A politically polarizing new election law will get its first test run during the Sept. 10 recall elections in Pueblo and Colorado Springs. Same-day voter registration became mandatory with an elections overhaul bill that was signed into law in May. Democrats say allowing voters to register on election day provides greater access to the polls; Republicans say it will lead to rampant election fraud. It’s a debate being played out across the nation this year as states weigh the issue. The new law – HB1303 – will get its first test run during elections that are historic for being the first recall elections of state-level officials in Colorado. Voters will decide in two weeks whether to keep Sen. John Morse, D-Colorado Springs, and Sen. Angela Giron, D-Pueblo, in office.
Residents upset over gun laws passed into law during the 2013 session signed petitions over the summer to force the recall elections of the two lawmakers who supported the measures. The elections will be relatively small – only those living within each senator’s district will be able to vote – but made complicated by legal challenges and new laws.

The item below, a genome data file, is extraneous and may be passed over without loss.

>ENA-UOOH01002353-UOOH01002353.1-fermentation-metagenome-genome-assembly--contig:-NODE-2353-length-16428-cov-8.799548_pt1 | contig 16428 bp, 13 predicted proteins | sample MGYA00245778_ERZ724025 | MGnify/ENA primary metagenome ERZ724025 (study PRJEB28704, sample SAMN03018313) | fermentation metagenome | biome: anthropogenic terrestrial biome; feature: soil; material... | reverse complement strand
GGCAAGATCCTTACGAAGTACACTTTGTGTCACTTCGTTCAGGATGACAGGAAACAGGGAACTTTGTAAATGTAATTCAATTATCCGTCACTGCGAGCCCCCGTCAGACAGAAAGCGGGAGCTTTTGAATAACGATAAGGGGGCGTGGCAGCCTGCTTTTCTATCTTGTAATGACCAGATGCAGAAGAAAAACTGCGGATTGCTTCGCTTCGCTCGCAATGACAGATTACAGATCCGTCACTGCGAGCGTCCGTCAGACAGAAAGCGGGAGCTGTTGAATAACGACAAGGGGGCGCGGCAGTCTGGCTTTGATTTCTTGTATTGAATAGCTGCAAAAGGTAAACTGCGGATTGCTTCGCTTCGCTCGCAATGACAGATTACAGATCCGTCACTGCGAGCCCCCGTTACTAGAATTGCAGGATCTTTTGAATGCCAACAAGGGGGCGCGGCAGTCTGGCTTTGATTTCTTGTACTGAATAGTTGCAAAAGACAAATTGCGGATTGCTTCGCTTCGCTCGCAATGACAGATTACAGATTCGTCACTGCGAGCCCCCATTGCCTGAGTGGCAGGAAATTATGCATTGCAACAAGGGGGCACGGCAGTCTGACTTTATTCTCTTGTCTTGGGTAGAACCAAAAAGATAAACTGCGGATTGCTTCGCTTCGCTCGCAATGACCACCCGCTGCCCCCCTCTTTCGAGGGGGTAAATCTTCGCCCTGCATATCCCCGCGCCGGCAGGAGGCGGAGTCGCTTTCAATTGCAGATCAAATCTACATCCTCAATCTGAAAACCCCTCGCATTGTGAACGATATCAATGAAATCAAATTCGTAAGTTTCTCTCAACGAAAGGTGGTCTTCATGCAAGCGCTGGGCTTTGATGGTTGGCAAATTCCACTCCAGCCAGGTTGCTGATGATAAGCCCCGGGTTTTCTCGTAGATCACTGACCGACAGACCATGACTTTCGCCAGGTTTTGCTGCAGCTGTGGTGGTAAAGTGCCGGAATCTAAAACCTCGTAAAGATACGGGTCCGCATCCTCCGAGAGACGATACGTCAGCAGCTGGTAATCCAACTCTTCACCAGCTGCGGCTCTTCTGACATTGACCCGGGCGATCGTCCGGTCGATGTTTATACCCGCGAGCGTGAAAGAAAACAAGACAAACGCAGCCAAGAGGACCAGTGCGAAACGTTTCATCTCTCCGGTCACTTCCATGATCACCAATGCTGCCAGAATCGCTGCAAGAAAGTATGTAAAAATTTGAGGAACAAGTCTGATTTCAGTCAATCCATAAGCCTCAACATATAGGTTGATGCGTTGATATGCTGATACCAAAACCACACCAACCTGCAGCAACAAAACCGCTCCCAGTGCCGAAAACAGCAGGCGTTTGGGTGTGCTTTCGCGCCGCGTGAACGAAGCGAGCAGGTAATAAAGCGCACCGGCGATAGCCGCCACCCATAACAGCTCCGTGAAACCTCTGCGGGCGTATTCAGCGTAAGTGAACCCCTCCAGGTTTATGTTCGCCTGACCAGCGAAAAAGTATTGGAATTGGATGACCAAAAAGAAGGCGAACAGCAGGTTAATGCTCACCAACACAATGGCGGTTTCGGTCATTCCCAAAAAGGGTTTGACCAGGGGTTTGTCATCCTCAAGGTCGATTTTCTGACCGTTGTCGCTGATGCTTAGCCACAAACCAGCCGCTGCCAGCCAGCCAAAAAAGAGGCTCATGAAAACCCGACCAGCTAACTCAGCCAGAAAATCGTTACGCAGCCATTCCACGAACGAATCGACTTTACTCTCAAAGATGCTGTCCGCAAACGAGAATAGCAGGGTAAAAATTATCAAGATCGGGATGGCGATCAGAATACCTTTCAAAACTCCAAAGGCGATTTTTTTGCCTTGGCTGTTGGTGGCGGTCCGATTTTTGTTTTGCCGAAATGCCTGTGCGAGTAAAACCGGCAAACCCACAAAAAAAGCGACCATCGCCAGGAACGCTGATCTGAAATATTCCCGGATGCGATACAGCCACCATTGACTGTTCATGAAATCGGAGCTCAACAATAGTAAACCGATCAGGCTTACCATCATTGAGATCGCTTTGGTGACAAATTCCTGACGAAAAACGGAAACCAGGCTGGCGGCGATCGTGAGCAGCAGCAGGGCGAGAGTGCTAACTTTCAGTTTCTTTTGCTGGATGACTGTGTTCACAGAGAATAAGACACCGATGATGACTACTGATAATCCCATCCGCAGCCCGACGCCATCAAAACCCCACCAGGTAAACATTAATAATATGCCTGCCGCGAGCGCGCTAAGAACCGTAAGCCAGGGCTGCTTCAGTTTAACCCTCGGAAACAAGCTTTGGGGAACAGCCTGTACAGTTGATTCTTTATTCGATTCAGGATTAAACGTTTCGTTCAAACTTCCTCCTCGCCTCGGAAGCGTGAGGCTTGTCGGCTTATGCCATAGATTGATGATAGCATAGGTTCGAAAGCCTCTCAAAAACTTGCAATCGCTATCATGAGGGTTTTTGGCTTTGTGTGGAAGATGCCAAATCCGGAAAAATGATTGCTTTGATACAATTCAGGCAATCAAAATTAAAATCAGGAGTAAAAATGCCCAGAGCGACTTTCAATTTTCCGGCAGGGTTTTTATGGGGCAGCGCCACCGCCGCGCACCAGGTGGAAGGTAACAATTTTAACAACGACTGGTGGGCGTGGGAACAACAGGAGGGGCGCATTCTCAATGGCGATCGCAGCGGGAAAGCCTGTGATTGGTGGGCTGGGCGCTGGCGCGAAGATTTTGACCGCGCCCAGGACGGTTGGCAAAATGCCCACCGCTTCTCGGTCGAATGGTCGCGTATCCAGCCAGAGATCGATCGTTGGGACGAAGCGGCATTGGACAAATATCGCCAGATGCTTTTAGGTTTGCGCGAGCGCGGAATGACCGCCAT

“Because there’s no opportunity to review registrations and to catch potential fraudulent submissions ahead of time, there is a very real risk under same-day registration that individuals will be able to commit voter fraud,” said Wayne Williams, the Republican clerk and recorder for El Paso County.
In Pueblo County, the Democratic clerk and recorder has a different view. “I think that it’s going to work,” Gilbert Ortiz said. “It gives voters more access to voting . with technology the way that we have it now, with the statewide voter registration system, I believe that we were capable of making access better of our voters.”